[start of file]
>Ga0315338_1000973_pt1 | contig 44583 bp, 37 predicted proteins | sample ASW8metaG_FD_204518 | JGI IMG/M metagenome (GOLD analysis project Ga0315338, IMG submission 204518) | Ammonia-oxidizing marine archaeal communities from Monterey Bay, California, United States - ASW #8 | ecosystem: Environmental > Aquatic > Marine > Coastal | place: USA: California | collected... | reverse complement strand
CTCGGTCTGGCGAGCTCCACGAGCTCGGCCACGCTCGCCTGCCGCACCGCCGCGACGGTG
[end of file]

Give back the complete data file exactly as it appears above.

>Ga0315338_1000973_pt1 | contig 44583 bp, 37 predicted proteins | sample ASW8metaG_FD_204518 | JGI IMG/M metagenome (GOLD analysis project Ga0315338, IMG submission 204518) | Ammonia-oxidizing marine archaeal communities from Monterey Bay, California, United States - ASW #8 | ecosystem: Environmental > Aquatic > Marine > Coastal | place: USA: California | collected... | reverse complement strand
CTCGGTCTGGCGAGCTCCACGAGCTCGGCCACGCTCGCCTGCCGCACCGCCGCGACGGTG